At this point in the conflict, it is well known that Russia also deploys Iranian-made Shahed-136 kamikaze drones and quadcopters produced by China’s DJI, relying on suppliers in those countries to stock its barracks. While these models were not mentioned in the latest round of sanctions, the U.S. appears to be treating such networks more seriously by restricting the third-country portion of Russia’s supply chain.

The Lancet Threat

Russia has been using a common variant of the Lancet, the Lancet-3, or Product-51, for months. The kamikaze drones have been effective, but a range of about 25 miles limits their severity somewhat. However, recent videos appear to show Lancet-3s striking Ukrainian fighter jets from 45 miles away.

In reality, these were next-generation variants called the Izdeliye-53 or Product-53, which are designed to fly in swarms and communicate with one another in the air. The models are deployed from small, ground-based tubes similar to mortars, unlike Product-51, which is launched by a pneumatic rail.

“The main thing about the drones is their ease of use,” Zakharov, also chief designer for Zala, told Russian television last month. “The ease of use and almost complete autonomy from any means of counteraction. That is, it will be almost impossible to fight against them.”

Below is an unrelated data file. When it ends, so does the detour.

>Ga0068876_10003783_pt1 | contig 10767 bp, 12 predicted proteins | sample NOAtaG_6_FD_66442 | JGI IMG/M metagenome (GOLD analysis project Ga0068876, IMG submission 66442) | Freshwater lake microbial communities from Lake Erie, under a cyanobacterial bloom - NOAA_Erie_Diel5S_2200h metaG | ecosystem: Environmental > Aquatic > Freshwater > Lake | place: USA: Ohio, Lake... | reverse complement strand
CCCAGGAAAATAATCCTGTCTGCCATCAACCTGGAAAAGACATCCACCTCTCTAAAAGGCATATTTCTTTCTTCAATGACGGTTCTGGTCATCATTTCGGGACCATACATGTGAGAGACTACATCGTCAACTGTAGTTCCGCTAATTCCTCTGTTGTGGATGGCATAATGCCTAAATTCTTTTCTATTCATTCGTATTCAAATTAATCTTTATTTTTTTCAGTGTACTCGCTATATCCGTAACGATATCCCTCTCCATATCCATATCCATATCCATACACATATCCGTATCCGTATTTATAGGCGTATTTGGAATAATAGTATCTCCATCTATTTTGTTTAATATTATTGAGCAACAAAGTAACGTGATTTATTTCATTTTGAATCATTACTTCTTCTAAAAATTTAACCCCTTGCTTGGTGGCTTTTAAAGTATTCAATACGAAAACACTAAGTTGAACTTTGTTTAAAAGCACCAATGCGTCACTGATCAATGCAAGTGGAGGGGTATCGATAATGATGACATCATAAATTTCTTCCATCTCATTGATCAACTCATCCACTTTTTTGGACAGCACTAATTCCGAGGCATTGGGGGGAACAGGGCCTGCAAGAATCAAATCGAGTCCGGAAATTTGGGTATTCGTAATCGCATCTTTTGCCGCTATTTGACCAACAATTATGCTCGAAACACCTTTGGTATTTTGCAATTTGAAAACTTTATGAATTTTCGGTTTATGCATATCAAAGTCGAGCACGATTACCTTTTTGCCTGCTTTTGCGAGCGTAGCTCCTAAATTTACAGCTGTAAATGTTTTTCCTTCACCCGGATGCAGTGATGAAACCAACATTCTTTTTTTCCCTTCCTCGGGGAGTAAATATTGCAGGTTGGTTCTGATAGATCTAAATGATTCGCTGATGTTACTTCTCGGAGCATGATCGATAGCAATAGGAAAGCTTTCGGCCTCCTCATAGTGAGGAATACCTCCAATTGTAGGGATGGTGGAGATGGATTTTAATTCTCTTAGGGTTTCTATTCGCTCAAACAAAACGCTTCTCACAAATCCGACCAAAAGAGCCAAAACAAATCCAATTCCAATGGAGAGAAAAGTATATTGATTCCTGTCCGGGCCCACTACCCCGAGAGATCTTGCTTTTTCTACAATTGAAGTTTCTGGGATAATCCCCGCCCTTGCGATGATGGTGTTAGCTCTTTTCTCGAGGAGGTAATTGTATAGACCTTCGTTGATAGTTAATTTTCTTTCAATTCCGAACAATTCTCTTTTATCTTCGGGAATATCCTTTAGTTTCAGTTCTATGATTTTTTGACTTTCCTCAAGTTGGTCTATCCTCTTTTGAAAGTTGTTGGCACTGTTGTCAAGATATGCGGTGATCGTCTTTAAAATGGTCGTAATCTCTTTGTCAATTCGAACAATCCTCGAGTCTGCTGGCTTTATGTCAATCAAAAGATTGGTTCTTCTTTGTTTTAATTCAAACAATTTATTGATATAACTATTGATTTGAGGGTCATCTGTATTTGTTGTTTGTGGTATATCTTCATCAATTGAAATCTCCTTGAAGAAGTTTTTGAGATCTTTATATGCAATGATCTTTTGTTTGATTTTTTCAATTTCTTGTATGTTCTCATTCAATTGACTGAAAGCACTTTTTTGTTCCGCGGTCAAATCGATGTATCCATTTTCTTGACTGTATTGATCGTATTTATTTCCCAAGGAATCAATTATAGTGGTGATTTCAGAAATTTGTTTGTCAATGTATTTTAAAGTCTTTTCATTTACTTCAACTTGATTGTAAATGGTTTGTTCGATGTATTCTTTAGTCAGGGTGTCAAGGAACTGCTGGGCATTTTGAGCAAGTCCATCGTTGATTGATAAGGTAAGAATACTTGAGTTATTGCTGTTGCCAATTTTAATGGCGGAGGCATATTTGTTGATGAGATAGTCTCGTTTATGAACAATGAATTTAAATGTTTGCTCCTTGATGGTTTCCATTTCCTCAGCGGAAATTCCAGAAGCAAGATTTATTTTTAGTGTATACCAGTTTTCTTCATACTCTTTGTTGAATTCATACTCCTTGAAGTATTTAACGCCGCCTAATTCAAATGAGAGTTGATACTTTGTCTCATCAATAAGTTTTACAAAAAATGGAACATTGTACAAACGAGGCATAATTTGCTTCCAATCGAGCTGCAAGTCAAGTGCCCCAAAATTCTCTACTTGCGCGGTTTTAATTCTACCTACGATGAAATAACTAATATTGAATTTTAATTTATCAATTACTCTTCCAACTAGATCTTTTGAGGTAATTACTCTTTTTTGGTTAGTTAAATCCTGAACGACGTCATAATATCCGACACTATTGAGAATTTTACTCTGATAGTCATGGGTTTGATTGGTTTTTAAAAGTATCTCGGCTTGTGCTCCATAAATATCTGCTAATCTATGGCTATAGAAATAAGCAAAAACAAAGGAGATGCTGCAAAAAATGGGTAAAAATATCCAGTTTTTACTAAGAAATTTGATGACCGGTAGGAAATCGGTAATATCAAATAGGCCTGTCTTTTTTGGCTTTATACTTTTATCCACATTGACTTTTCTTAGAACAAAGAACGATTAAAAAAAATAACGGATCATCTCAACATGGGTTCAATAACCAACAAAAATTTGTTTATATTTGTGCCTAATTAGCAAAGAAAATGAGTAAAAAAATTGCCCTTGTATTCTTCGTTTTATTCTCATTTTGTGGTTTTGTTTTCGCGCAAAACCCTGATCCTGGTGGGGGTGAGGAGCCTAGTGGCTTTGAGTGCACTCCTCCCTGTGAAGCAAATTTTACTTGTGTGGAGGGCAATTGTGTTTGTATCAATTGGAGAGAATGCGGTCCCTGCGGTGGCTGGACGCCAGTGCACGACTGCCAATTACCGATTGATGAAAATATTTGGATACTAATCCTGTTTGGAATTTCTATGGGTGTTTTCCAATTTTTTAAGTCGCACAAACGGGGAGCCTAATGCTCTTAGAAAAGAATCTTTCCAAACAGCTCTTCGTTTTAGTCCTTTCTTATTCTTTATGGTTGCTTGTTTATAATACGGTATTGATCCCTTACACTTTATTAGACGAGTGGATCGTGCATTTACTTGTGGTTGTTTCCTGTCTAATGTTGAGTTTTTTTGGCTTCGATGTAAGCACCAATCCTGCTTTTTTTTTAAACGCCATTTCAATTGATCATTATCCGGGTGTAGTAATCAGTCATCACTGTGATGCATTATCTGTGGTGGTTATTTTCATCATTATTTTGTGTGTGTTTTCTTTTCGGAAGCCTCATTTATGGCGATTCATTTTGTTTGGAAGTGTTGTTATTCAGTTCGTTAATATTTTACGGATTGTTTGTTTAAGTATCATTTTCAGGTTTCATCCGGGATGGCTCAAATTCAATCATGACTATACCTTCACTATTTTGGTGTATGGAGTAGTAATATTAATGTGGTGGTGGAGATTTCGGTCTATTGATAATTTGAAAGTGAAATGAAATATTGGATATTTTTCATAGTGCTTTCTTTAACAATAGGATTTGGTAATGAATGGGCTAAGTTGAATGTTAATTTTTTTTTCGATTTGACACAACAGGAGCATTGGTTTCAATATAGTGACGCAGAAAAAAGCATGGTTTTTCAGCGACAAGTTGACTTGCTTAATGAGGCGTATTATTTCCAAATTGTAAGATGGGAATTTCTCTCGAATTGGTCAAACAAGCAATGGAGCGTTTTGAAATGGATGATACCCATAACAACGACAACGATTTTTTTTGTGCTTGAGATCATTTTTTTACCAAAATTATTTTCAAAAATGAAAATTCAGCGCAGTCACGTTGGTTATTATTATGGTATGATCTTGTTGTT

According to the Institute for the Study of War (ISW), a Washington, D.C.-based think tank, Russian sources claim the country began using the Product-53 on October 21. As Zakharov alluded to, the new design reportedly has an automatic guidance system that distinguishes between different kinds of targets and boosts strike success rates.

Per the ISW, Product-53s are not being widely used. But Russian forces have been testing them for “mass synchronized swarm strikes.” The think tank also reported that Russia allegedly deployed a Product-24 or “Italmas” drone—another improved variant of the original Lancet— in a strike on Kyiv Oblast.

With a payload of only 3 to 5 kilograms (about 6 to 11 pounds), the new Lancet models may lack the ability to significantly damage Ukrainian targets, as ISW hypothesized. Still, the prospect of them flying in swarms could be troublesome.

Will Sanctions Be Effective?

The U.S. sanctions on Lancet drones were well received by Ukrainian President Volodymyr Zelenskyy, who described them as “powerful” and reiterated his confidence in Ukraine’s success.

“This is what is needed,” Zelenskyy said in a nightly video briefing on November 2. “Every sanctions decision must work in full—so that there is no chance for Russia to circumvent the sanctions. The power of sanctions is the power of the world.”